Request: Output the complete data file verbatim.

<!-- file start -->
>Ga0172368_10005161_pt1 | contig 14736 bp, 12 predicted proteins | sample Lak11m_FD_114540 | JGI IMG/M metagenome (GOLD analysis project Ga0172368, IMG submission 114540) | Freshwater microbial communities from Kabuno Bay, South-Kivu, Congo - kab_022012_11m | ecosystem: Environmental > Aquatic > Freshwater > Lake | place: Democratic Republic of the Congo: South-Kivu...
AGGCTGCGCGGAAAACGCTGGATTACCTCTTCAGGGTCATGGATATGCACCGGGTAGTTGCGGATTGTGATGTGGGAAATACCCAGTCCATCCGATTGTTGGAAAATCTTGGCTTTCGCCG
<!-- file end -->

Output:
>Ga0172368_10005161_pt1 | contig 14736 bp, 12 predicted proteins | sample Lak11m_FD_114540 | JGI IMG/M metagenome (GOLD analysis project Ga0172368, IMG submission 114540) | Freshwater microbial communities from Kabuno Bay, South-Kivu, Congo - kab_022012_11m | ecosystem: Environmental > Aquatic > Freshwater > Lake | place: Democratic Republic of the Congo: South-Kivu...
AGGCTGCGCGGAAAACGCTGGATTACCTCTTCAGGGTCATGGATATGCACCGGGTAGTTGCGGATTGTGATGTGGGAAATACCCAGTCCATCCGATTGTTGGAAAATCTTGGCTTTCGCCG